MEMPHIS, Tenn. — On average, Shelby County spends more than $100 million a year housing inmates in our jails. The majority of those people haven’t been convicted of the crime.
“What we know about people who await trial in custody is after about 36 hours, their lives begin to unravel. They lose cars, they lose jobs, they lose homes,” said Josh Spicker, executive director of Just City.
County officials say the number of people behind bars has grown in recent years at the two Shelby County jails. Currently, it’s close to 3,000.
“That detainee population has grown overtime, and right now we face a backlog. So trying to reduce that backlog is a really top priority,” said Shelby County Mayor Lee Harris.
Which is why he’s happy the county’s adding a third grand jury.
Now, about 70 more misdemeanor and felony cases will be heard each week. Bringing it to a total of about 270 cases a week.
The new grand jury has met twice so far.
The hope is to make indictments happen sooner and get people through the system faster.
“Most of those who are detained pending a trial are there because they don’t have the money to bail themselves out, so if we could process those cases faster a lot of folks could be released that don’t pose a safety risk,” said Mayor Harris.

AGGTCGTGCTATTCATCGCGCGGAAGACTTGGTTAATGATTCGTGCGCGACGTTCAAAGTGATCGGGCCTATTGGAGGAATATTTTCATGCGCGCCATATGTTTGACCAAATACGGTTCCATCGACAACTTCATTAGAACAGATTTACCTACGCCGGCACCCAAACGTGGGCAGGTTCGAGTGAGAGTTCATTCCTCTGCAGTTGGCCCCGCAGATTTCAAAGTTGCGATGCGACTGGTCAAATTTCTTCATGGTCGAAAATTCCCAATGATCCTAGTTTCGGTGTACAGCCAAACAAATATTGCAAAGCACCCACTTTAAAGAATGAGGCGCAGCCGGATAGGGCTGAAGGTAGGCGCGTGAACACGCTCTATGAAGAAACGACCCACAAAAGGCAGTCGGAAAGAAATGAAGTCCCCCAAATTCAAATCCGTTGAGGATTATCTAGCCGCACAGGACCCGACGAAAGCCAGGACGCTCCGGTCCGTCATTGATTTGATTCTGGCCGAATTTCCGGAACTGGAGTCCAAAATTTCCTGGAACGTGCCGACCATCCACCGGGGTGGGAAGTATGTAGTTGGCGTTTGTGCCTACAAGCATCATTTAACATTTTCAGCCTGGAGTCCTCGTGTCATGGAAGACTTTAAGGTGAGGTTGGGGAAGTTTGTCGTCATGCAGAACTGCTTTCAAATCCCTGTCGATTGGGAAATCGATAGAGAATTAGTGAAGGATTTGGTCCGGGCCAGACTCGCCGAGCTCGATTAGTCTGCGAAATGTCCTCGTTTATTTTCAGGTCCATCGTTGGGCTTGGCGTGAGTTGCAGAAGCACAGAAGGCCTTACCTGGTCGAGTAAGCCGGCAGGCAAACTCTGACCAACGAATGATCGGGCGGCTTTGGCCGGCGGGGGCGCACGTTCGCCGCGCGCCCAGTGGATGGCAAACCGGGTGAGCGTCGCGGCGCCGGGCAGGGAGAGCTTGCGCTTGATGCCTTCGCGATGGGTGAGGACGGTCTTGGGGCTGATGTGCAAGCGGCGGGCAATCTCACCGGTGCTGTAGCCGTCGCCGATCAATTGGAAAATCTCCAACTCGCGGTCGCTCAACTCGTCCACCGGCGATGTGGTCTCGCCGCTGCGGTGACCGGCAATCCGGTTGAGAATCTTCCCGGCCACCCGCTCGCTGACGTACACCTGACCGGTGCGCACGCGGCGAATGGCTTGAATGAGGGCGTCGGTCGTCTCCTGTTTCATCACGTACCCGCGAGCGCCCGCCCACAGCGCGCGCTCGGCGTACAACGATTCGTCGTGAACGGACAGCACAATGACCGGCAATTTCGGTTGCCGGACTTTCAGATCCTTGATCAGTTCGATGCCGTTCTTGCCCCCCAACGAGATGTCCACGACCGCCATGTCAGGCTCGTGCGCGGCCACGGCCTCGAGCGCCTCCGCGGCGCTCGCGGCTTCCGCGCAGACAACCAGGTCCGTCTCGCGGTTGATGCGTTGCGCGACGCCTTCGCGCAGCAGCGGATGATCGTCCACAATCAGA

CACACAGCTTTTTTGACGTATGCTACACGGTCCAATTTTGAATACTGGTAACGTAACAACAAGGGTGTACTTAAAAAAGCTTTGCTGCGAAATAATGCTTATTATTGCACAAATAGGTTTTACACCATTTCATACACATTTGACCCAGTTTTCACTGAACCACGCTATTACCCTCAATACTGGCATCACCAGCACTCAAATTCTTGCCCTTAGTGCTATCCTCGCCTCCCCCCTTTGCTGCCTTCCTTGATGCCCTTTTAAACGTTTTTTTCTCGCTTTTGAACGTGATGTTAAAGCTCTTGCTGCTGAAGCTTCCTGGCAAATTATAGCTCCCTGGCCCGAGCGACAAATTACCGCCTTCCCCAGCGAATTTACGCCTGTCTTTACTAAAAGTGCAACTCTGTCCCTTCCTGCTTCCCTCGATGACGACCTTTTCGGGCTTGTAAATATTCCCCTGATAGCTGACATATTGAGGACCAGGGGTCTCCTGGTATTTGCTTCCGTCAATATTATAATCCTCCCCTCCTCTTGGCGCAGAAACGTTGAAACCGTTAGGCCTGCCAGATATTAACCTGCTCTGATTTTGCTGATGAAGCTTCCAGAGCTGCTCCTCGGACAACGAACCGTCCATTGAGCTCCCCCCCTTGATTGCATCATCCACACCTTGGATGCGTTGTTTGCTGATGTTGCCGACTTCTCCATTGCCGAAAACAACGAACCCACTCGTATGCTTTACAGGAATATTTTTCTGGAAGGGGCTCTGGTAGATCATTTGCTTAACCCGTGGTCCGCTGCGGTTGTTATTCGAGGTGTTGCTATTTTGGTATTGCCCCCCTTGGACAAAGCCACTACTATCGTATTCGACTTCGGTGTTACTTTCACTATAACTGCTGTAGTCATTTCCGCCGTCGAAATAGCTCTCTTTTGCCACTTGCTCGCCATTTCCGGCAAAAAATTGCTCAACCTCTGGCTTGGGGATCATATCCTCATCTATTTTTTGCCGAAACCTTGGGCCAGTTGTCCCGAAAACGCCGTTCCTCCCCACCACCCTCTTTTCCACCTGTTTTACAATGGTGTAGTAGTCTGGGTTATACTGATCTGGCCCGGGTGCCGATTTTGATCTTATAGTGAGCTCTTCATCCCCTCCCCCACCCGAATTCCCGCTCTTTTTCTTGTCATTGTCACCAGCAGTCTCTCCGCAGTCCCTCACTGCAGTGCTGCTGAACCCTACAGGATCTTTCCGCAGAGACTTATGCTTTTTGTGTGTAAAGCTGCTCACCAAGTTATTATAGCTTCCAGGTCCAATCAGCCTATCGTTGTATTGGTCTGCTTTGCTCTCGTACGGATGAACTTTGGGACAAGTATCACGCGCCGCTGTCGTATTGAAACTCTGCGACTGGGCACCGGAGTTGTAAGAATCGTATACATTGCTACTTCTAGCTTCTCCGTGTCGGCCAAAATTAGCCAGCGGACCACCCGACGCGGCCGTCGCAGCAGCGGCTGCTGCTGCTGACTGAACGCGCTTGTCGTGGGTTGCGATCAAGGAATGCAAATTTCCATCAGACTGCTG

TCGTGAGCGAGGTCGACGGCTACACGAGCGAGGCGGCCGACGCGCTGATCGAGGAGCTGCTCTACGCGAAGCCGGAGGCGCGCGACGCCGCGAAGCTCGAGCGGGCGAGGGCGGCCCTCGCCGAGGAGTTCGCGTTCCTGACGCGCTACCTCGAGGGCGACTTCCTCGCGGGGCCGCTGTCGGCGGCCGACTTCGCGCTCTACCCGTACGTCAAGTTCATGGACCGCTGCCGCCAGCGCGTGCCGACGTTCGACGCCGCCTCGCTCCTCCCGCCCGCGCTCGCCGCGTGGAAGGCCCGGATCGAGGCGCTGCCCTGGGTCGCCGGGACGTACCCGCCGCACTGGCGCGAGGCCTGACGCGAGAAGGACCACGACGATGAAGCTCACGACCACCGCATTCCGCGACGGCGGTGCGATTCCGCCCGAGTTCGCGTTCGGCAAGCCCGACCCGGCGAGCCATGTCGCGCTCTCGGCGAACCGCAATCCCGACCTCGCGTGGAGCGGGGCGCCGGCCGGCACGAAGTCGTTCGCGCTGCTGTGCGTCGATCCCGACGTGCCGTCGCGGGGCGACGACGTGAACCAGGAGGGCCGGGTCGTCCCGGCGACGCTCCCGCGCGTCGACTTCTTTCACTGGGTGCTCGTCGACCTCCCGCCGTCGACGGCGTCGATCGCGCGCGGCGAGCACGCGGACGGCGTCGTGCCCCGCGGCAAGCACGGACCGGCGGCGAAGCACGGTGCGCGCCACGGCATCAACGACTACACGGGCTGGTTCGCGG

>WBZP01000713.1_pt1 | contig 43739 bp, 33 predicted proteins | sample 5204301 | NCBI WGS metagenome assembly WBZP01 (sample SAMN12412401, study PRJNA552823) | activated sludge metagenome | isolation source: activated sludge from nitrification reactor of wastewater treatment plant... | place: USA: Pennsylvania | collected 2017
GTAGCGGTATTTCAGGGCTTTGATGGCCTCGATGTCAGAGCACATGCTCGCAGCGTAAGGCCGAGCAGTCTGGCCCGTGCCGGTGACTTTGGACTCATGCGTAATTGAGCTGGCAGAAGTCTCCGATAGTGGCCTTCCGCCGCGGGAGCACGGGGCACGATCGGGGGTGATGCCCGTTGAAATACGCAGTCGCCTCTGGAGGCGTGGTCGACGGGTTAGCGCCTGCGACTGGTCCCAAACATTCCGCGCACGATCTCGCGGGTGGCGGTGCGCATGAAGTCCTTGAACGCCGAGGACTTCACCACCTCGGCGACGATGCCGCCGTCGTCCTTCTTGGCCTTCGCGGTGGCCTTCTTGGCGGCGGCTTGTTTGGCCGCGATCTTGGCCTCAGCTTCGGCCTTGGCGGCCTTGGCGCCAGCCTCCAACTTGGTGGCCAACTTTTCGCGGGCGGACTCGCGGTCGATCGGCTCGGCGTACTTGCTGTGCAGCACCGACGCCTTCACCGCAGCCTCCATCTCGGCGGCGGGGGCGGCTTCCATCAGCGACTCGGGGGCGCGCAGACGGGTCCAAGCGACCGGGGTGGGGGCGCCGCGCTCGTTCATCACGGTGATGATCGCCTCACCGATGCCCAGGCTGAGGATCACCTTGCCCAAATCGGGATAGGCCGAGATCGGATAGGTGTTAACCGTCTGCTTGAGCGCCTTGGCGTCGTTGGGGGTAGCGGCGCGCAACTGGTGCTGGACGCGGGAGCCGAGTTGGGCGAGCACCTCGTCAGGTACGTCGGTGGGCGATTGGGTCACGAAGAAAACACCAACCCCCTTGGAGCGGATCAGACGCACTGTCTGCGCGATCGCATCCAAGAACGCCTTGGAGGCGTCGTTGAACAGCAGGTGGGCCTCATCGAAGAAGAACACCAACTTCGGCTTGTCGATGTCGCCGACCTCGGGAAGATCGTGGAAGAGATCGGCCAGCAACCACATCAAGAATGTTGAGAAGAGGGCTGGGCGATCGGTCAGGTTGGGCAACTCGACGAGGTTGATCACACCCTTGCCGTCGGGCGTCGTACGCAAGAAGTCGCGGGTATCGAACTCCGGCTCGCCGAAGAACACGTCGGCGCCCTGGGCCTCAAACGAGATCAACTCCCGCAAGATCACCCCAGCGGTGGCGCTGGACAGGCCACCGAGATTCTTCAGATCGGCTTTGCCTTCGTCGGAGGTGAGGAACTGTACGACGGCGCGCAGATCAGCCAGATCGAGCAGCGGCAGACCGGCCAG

Fewer inmates also makes the jail environment safer for employees, guards and other defendants.
Mayor Harris says the money saved could instead go to education, healthcare and other services beneficial for the community.
“There are huge amounts at stake if we can reduce this backlog.”
But Spickler says it won’t solve the bigger problem.
“It’s going to get people trials faster and that’s good, but it’s not going to get us to the type of system that we need, one that keeps us safer and costs less and drags fewer people into it,” said Spickler.
County officials say they’re also working on tackling the root of the problem.
District Attorney Amy Weirich released the following statement:
“The addition of a third grand jury increases the number of cases our office must prepare each week, but it also will help move those cases through the justice system in a timely manner and that’s important to the community and especially to the victims of crime.”